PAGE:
Bill of Mortality from 1606, one of the earlier times which John Graunt looked at in his work.

John Graunt's analysis in Natural and Political Observations Made Upon the Bills of Mortality consisted of a compilaiton and an analysis of data from the Bills of Mortality. The Bills of Mortality were documents offering information about the births, deaths, and causes of death in London parishes, printed and distributed weekly on Thursdays (in addition to an annual report released in December). The Bills of Mortality were said by Graunt to begin in 1592, and consistently released starting in 1603.[10] Graunt describes how the data was collected for these Bills in his Natural and Political Observations Made Upon the Mortality of Man:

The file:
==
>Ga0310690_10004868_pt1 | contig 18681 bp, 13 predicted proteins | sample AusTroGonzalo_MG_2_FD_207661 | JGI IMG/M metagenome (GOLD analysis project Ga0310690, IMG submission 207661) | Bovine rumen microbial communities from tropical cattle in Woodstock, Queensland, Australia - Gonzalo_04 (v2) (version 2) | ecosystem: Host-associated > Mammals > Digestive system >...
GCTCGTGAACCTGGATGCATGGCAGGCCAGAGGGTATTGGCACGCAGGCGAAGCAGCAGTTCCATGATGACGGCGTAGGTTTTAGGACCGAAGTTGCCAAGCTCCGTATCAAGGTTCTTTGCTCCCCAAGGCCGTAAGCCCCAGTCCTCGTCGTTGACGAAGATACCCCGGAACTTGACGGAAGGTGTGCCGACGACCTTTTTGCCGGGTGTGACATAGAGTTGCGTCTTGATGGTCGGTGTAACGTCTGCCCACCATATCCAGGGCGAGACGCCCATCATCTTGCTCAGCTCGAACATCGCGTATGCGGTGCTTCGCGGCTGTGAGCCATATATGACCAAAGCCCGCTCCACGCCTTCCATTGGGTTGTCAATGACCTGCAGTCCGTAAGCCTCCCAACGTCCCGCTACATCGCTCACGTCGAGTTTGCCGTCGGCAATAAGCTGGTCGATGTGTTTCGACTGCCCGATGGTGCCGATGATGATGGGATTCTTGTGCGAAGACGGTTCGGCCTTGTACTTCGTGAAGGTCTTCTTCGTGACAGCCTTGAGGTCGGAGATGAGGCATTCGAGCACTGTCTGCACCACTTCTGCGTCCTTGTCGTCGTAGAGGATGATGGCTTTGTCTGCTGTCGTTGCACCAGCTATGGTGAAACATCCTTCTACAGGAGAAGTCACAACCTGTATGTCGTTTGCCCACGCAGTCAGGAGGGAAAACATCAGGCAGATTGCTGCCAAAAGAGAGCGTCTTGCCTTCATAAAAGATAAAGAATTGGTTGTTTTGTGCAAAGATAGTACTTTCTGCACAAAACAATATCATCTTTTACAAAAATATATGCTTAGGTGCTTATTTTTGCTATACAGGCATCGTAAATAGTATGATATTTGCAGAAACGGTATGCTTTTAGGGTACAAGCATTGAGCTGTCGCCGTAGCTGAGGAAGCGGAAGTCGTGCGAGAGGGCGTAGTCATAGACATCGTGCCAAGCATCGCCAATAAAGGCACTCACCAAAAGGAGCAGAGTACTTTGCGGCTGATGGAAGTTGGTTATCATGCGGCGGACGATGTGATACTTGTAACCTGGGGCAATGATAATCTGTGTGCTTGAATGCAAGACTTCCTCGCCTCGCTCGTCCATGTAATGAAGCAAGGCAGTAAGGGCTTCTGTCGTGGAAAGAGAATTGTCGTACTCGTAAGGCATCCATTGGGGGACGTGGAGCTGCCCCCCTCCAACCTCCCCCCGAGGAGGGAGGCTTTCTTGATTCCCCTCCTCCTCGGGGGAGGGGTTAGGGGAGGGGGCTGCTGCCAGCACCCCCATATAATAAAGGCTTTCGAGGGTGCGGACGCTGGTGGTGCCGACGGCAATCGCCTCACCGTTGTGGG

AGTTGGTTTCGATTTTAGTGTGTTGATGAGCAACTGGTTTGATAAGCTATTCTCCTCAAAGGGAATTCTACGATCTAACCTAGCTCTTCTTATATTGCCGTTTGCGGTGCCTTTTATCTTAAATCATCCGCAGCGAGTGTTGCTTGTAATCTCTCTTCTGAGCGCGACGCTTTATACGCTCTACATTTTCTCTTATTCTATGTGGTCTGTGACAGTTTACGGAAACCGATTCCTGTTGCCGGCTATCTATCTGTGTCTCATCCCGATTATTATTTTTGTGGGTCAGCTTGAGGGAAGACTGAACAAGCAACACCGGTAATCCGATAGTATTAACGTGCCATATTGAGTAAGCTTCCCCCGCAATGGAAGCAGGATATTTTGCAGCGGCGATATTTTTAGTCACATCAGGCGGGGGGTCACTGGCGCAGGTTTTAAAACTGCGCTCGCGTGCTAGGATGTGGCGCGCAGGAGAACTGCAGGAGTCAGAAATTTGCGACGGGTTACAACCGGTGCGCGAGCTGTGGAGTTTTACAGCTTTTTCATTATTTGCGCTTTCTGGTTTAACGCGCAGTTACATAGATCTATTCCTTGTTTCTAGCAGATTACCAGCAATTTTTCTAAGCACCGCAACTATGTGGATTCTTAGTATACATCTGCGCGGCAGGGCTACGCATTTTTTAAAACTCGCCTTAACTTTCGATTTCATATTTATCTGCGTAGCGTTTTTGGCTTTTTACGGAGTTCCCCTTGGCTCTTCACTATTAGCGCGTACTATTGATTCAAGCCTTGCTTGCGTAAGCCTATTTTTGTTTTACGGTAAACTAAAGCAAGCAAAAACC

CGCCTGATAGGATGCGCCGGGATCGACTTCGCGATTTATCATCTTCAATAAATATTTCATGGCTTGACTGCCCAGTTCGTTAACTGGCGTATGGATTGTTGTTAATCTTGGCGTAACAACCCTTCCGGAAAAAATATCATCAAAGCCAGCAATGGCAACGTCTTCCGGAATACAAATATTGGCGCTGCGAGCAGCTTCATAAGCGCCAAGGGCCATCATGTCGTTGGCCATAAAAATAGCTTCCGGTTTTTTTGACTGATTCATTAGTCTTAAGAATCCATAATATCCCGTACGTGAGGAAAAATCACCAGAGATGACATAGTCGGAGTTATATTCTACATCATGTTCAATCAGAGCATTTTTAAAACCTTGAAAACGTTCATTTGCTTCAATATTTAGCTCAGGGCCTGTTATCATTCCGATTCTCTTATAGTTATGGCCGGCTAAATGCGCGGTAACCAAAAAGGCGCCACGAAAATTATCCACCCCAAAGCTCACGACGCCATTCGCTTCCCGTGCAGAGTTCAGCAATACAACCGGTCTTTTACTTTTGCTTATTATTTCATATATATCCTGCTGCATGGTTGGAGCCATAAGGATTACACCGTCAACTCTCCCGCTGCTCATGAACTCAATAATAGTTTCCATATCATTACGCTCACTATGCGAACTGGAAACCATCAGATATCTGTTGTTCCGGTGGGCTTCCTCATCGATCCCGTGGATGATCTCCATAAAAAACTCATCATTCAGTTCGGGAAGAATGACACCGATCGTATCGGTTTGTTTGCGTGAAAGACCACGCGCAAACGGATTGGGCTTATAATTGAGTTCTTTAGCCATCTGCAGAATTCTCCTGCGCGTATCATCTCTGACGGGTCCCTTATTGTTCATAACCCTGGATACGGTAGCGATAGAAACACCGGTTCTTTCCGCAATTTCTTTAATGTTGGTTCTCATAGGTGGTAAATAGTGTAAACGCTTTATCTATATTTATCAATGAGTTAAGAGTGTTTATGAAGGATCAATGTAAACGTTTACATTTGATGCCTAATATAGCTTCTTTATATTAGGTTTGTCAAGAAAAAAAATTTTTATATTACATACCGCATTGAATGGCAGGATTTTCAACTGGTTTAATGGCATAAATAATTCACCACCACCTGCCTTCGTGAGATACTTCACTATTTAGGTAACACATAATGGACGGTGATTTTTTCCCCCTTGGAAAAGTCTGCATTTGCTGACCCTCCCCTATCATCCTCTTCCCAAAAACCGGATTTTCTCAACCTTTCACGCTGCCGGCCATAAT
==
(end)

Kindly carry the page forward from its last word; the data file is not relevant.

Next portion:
"When anyone dies, then either by tolling, or by ringing of a Bell, or by bespeaking of a Grave of the Sexton, the same is known to the Searchers, corresponding with the said Sexton. The Searchers hereupon...examine by what Disease, or Casualty the corps died. Hereupon they make their Report to the Parish-Clerk, and he, every Tuesday night, carries in an Accompt of all the Burials, and Christnings, hapning that Week, to the Clerk of the Hall. On Wednesday the general Accompt is made up, and Printed, and on Thursdays published and dispersed to the several Families, who will pay for four shillings per Annum for them.”[11]

Graunt's description of the method of data collection for the Bills of Mortality also serves as an example of Graunt's use of scrutiny in appraising the data he was analyzing. Graunt critiqued the collectors ("Searchers") who determined cause of death of the corpses; this critique manifested in Graunt's investigations into the effects on mortality of certain diseases, as Graunt suggested many causes of death were misrepresented.

Table of Casualties in Natural and Political Observations Made Upon the Bills of Mortality (5th edition, published 1676)

Epidemiology[edit]